I am a financial economist with theoretical and empirical research interests.
Industrial Organization, Finance, and Corporate Governance
Suppose you own shares of all firms in the same industry. Would you push these firms to compete extra hard with each other? Do you think real-world institutional investors do?
"Anti-Competitive Effects of Common Ownership" (with José Azar and Isabel Tecu) shows that common ownership of natural competitors by diversified asset managers causes higher product prices. Here is a note detailing a mechanism. Here is a paper by Einer Elhauge on legal implications.
"Financing Payouts" (with Joan Farre-Mensa and Roni Michaely) shows that a large fraction of dividends and repurchases are financed with simultaneous securities issuances. [R&R at the Journal of Financial Economics]
"Unionization, Cash, and Leverage" uses a regression discontinuity to identify the causal effect of unionization on firms' financial policies.
"Optimal Security Design with Disagreement" (with Juan Ortner) predicts the optimality of debt, pooling, tranching, and convertibles, based on the assumption that issuers / entrepreneurs are more optimistic than their financiers.
Bayesian Learning in Financial Economics
"Revealing Downturns" (with Sergey Zhuk) explains theoretically why investors learn more about firm value in bad times, and shows empirically that earnings response coefficients increase in downturns. Negatively skewed stock returns and conditional volatility are a direct consequence of Bayesian parameter learning. [Online Appendix] [R&R (3rd round) at the Review of Financial Studies]
"Performance Measurement with Uncertain Risk Loadings" (with Francesco Franzoni) shows that rational investors who are uncertain about the risk exposure of projects learn more about projects' value, and therefore reallocate more capital across projects, in times with moderate factor realizations, compared to times with more extreme factor realizations. The flow-performance relation in the mutual funds sector exhibits the predicted non-monotonic pattern. [On the Fall 2013 NBER Asset Pricing program. R&R at the Review of Financial Studies.]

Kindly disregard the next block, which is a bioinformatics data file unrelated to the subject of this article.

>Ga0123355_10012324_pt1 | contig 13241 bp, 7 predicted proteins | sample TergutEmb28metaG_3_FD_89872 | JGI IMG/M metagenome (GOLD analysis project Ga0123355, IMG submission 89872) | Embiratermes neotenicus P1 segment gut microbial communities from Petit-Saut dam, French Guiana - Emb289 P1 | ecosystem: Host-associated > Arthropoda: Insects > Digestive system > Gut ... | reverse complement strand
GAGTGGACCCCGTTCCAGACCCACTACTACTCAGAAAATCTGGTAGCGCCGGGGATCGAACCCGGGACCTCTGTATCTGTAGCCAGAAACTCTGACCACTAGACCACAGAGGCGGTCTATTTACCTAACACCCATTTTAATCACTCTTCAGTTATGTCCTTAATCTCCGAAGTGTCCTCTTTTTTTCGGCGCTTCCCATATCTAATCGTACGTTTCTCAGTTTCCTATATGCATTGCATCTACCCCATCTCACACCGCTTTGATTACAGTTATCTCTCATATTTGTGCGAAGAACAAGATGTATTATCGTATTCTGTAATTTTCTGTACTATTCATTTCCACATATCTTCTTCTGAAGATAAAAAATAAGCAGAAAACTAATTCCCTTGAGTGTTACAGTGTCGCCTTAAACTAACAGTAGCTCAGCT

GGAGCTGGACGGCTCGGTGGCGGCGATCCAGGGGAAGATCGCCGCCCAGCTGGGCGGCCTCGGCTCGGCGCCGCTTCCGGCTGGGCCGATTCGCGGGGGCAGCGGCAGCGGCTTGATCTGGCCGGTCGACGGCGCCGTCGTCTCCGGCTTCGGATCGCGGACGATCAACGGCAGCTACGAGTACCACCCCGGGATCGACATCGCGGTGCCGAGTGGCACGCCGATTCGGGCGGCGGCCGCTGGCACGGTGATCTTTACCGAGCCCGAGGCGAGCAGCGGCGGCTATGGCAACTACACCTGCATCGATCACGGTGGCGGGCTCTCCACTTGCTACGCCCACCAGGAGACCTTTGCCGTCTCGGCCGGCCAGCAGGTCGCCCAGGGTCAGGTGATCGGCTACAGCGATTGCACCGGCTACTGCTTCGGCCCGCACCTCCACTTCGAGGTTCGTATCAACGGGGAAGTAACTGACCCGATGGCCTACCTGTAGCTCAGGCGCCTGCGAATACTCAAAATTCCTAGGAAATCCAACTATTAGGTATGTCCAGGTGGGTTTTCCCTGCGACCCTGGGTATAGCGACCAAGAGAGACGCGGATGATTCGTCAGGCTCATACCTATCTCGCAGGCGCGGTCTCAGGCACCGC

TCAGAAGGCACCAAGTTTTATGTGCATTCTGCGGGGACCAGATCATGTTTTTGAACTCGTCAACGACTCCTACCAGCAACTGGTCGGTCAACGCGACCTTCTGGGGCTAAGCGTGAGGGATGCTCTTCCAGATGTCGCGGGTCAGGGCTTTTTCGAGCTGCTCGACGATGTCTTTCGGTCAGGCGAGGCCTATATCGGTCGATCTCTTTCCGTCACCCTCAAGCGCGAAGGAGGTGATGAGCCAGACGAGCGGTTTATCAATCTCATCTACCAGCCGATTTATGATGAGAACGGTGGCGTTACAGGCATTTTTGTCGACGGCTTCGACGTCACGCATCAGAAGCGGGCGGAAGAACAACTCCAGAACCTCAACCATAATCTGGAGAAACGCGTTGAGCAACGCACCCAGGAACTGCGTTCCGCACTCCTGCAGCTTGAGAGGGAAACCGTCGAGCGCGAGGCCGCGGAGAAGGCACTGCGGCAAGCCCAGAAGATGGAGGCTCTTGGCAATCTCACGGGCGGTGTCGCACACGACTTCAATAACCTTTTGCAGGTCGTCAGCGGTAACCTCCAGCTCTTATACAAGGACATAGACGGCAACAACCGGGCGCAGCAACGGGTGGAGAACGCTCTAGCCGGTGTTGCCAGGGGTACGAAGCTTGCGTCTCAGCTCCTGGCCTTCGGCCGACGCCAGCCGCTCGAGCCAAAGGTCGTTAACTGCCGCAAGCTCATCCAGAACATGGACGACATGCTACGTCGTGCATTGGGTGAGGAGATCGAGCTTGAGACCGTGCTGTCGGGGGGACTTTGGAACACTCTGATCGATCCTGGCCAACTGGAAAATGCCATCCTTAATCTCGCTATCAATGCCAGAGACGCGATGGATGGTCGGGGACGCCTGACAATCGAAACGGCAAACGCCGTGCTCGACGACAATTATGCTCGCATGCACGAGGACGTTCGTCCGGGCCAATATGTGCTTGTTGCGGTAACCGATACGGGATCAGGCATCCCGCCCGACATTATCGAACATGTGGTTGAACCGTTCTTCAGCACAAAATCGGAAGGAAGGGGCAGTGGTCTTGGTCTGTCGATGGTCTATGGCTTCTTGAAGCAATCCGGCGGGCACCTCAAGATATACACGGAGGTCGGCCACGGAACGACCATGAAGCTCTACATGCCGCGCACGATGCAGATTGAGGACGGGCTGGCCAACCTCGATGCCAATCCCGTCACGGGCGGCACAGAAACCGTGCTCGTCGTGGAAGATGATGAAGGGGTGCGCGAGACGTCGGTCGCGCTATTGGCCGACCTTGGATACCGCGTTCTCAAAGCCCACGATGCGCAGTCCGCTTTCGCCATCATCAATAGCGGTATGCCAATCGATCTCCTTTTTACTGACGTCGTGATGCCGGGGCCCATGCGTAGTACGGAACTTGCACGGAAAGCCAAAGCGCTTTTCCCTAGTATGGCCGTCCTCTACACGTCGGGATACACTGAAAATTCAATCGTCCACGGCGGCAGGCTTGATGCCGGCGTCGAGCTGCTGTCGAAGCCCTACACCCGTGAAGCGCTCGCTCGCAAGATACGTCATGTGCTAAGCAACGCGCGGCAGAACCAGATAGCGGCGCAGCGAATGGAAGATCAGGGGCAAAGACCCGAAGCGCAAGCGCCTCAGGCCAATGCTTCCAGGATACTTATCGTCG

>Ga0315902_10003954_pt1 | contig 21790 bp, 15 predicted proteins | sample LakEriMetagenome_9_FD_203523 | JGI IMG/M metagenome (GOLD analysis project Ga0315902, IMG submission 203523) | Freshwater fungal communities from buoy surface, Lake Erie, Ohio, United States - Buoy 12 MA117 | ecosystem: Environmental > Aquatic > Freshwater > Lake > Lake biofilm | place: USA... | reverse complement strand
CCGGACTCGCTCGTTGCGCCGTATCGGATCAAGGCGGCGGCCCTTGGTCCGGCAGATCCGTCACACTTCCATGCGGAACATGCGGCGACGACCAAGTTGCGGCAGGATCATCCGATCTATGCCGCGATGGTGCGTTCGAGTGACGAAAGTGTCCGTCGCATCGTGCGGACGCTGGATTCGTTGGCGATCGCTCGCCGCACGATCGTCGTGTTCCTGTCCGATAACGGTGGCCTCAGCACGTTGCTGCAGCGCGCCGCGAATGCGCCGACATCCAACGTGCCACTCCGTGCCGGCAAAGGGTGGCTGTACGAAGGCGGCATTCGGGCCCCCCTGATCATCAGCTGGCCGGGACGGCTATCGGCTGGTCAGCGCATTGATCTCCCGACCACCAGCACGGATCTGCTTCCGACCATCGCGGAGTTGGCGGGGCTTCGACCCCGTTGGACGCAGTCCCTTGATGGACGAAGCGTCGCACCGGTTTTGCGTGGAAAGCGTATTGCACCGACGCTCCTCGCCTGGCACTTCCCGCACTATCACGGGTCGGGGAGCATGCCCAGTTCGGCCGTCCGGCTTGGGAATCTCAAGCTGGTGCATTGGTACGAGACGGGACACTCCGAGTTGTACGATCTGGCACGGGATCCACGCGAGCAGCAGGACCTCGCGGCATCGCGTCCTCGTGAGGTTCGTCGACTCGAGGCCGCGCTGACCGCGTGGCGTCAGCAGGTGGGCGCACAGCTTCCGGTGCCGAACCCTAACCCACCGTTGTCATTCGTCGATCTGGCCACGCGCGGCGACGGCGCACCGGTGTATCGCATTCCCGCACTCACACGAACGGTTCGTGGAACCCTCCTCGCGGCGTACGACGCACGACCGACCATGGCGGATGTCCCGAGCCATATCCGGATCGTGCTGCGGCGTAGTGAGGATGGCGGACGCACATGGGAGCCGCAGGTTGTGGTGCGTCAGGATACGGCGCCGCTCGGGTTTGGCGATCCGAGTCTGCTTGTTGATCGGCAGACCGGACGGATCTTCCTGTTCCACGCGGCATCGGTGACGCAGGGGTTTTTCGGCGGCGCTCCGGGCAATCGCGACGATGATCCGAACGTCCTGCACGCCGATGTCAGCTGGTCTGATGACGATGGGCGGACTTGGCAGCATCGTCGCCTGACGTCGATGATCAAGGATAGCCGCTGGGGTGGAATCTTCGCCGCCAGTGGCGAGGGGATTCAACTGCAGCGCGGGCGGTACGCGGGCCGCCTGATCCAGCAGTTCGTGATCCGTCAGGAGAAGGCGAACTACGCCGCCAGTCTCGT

"Up Close It Feels Dangerous: Anxiety in the Face of Risk" (with Thomas Eisenbach) describes the behavior of an agent that is more risk-averse for imminent than for distant risks, derives asset pricing implications, and outlines institutional responses. [R&R at the Journal of Financial Economics]
"Anxiety, Overconfidence, and Excessive Risk Taking" (with Thomas Eisenbach) shows that dynamically inconsistent risk preferences, combined with a possibility to forget, imply overconfidence and excessive risk-taking. [Featured on Seeking Alpha]
"Asset Pricing with Horizon-dependent Risk Aversion" (with Marianne Andries and Thomas Eisenbach) develops solution techniques for multi-period general equilibrium asset pricing models with dynamically inconsistent risk preferences. The model's predictions for the term structure of risk premia in equity markets and the market for volatility risk find support in the data. [On the Fall 2014 NBER Asset Pricing program]
"The Term Structure of the Price of Variance Risk" (with Marianne Andries, Thomas Eisenbach, and Yichuan Wang) estimates an option pricing model to show that the price of variance risk -- not only its quantity -- decreases with maturity. This finding helps distinguish between alternative asset pricing models.